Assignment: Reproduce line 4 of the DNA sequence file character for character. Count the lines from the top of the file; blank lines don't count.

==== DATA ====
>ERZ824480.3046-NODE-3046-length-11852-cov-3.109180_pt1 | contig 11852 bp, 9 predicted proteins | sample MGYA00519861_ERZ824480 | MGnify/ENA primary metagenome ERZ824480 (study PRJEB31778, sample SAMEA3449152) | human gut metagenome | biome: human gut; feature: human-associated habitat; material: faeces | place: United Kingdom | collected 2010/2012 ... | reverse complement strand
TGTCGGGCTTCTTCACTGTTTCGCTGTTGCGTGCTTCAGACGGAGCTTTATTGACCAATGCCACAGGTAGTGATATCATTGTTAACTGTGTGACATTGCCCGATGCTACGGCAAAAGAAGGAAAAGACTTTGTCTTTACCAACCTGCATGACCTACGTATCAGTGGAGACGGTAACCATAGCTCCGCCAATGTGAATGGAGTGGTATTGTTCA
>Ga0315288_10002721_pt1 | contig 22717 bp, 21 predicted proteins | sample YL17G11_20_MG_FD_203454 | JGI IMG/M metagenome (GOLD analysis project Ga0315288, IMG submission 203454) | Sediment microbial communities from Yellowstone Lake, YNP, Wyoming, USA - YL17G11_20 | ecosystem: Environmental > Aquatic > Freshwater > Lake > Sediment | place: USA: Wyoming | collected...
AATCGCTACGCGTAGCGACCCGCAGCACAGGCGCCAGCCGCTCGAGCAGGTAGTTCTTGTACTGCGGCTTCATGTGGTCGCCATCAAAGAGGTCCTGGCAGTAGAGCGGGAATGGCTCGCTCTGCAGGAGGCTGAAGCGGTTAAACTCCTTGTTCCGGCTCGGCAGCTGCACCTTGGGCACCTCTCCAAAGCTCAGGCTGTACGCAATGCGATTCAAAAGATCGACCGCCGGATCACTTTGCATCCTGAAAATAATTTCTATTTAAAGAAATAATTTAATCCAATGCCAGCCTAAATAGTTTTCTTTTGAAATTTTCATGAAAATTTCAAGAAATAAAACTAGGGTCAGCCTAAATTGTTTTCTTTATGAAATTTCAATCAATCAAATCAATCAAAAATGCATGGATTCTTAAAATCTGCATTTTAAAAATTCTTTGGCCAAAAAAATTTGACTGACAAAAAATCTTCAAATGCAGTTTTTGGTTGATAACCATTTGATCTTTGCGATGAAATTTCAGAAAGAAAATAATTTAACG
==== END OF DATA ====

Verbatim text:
AATCGCTACGCGTAGCGACCCGCAGCACAGGCGCCAGCCGCTCGAGCAGGTAGTTCTTGTACTGCGGCTTCATGTGGTCGCCATCAAAGAGGTCCTGGCAGTAGAGCGGGAATGGCTCGCTCTGCAGGAGGCTGAAGCGGTTAAACTCCTTGTTCCGGCTCGGCAGCTGCACCTTGGGCACCTCTCCAAAGCTCAGGCTGTACGCAATGCGATTCAAAAGATCGACCGCCGGATCACTTTGCATCCTGAAAATAATTTCTATTTAAAGAAATAATTTAATCCAATGCCAGCCTAAATAGTTTTCTTTTGAAATTTTCATGAAAATTTCAAGAAATAAAACTAGGGTCAGCCTAAATTGTTTTCTTTATGAAATTTCAATCAATCAAATCAATCAAAAATGCATGGATTCTTAAAATCTGCATTTTAAAAATTCTTTGGCCAAAAAAATTTGACTGACAAAAAATCTTCAAATGCAGTTTTTGGTTGATAACCATTTGATCTTTGCGATGAAATTTCAGAAAGAAAATAATTTAACG